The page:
Fears for children’s safety after huge Afghanistan quake, as nation grapples with mass starvation and economic collapse

June 23, 2022 – World Vision says it fears for children’s safety and the deteriorating humanitarian situation in Afghanistan after a huge 6.1-magnitude earthquake has reportedly killed at least 1000 people and devastated two south-eastern provinces of Afghanistan: Paktika and Khost.

“This is a tragedy at a time when the people of Afghanistan can least afford it.  The numbers of casualties are constantly rising,” said Patrick Thomas, World Vision’s Head of Fragile States and Humanitarian.  World Vision has been working in Afghanistan for the past two decades.

“Helicopters are trying to carry the injured to hospitals located in other provinces. The number of dead and injured is rising as residents are trying to pull survivors and victims from ruined homes and buildings across four districts,” he said.

"We are deeply concerned about the devastation that this earthquake causes in a country already in the grips of extreme poverty, drought and a worsening political, economic and security situation. This will further impact hundreds of thousands of already vulnerable people in the country, and add to their suffering," said Larisa Klepac, Acting National Director of World Vision in Afghanistan.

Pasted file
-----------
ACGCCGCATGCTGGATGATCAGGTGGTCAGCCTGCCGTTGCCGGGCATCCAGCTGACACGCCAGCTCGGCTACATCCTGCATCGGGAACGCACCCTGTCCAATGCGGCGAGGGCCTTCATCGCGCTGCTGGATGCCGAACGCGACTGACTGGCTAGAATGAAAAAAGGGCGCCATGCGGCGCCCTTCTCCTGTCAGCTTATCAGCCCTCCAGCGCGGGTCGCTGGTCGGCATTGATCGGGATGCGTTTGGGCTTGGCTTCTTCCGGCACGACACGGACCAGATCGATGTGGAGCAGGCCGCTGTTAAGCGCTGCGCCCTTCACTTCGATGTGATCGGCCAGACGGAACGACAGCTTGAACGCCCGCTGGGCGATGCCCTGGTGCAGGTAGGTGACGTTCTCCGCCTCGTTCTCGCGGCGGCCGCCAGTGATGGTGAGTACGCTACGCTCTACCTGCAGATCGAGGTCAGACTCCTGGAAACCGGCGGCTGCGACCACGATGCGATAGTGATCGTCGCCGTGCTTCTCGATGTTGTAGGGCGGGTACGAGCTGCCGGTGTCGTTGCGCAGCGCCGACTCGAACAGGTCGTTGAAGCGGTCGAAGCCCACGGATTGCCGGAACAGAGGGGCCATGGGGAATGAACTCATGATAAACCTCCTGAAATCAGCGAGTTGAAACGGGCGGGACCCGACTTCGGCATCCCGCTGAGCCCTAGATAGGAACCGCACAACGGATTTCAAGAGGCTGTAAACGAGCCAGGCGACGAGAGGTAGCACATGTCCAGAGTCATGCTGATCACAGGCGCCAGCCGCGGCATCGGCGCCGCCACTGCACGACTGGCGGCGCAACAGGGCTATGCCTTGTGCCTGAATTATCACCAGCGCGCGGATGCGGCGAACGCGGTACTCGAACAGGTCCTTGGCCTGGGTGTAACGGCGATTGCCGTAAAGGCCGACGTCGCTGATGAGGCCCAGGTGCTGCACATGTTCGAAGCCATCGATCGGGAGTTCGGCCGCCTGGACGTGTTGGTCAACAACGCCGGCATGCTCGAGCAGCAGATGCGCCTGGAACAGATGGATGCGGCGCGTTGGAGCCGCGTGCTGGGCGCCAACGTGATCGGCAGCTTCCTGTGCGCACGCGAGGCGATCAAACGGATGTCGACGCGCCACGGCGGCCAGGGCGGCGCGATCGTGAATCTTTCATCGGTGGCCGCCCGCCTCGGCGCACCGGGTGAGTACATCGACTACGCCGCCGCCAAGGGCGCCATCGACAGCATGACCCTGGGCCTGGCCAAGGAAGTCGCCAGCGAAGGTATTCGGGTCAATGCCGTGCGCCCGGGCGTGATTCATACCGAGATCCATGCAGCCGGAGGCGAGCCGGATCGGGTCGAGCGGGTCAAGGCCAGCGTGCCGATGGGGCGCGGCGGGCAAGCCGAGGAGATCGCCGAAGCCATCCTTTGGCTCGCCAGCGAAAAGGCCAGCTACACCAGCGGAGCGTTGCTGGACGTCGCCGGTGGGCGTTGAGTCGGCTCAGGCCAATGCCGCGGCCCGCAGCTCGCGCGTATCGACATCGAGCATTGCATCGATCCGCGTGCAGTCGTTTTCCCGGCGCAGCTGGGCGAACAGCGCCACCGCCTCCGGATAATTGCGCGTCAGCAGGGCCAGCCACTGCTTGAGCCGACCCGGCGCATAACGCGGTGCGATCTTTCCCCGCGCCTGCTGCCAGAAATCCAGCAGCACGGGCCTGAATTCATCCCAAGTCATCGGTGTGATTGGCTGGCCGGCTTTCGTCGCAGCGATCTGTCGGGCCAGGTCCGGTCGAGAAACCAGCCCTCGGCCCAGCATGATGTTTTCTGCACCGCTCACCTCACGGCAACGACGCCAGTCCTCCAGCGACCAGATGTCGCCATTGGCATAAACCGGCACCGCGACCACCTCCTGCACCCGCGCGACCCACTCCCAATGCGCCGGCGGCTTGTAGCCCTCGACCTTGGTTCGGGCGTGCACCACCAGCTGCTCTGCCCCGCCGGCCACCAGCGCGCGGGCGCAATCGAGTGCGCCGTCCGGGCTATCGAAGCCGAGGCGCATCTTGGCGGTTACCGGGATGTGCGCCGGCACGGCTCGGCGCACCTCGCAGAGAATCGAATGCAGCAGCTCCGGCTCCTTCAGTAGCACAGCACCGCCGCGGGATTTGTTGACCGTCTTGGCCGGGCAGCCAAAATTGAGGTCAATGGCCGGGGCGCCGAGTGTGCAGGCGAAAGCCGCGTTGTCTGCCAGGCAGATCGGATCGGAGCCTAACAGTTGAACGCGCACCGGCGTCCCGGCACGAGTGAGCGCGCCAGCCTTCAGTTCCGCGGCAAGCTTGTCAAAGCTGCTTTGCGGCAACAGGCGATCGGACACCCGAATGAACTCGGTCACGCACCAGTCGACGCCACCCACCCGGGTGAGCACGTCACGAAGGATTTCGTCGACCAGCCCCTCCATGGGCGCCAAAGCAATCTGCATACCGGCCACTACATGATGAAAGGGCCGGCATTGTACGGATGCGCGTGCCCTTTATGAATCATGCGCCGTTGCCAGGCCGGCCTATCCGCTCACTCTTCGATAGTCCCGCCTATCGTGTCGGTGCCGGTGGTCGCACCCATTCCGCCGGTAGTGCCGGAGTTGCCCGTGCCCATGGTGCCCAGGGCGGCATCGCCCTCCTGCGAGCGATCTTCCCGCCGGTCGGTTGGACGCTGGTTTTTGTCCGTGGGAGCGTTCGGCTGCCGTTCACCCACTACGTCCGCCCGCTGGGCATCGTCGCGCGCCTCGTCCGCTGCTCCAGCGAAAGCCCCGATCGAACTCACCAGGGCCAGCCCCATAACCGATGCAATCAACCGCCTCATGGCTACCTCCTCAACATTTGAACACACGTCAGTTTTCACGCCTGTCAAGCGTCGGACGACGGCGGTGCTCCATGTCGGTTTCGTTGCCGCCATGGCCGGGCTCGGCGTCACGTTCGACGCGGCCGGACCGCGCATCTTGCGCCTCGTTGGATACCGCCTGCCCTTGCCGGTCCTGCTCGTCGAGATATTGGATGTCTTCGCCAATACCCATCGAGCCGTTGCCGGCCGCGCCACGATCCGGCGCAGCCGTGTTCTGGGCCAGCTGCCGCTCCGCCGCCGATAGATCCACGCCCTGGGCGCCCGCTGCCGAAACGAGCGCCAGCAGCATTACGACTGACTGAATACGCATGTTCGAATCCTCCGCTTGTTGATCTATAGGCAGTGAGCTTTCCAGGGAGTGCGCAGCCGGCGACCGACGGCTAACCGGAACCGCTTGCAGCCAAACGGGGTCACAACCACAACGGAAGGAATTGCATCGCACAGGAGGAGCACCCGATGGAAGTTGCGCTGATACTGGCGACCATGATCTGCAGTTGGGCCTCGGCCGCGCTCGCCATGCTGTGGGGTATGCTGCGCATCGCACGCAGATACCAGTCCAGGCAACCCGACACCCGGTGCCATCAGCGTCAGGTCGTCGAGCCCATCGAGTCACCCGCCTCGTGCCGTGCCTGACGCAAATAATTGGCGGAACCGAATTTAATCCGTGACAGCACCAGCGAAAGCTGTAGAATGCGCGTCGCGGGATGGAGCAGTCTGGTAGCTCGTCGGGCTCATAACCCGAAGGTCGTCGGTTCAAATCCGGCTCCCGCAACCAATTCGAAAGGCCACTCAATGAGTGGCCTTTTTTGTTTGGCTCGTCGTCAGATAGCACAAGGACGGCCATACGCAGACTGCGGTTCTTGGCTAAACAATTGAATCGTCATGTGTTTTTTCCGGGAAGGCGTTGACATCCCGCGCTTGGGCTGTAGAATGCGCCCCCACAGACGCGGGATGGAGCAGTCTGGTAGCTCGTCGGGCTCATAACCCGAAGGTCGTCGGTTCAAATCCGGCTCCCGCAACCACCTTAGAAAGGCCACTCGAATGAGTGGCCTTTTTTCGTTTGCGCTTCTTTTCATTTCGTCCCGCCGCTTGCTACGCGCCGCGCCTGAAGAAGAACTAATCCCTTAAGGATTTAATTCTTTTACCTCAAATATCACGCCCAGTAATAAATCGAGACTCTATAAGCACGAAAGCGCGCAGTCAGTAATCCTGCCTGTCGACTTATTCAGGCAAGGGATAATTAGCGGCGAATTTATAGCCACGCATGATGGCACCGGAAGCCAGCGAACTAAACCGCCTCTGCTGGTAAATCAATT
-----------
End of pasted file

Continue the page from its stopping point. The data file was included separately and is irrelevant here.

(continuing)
"This earthquake is just the latest disaster in a country that is facing mass starvation and economic collapse. The area where the earthquake happened is in a remote part of the east of the country where our humanitarian peers and partners work,” Klepac said.

According to latest reports, at least 1000 people have confirmed dead, with 600 injured and entire villages destroyed. The earthquake was also felt in Kabul, but no casualty has been reported there.

"The already limited capacity of Afghanistan's healthcare system adds further concern. The hospitals and medical centres are flooded with patients injured by the earthquake. With over half of the population of Afghanistan living in poverty and over 20 million food insecure, the humanitarian crisis here is already out of control, and thousands of families here are once again devastated by another event beyond their control. We call on the government and international donors to rapidly scale funding and support for continued lifesaving work,” Klepac said.

"While World Vision’s work is focused on the west of the country where we do emergency food aid to keep hundreds of thousands of people alive, children in Afghanistan face many challenges which require increased funding," said Klepac.


Media Contact:
For further information or to organise an interview, please contact:
Mike Bruce on 0403 920 189 or at
mike.bruce@worldvision.com.au.

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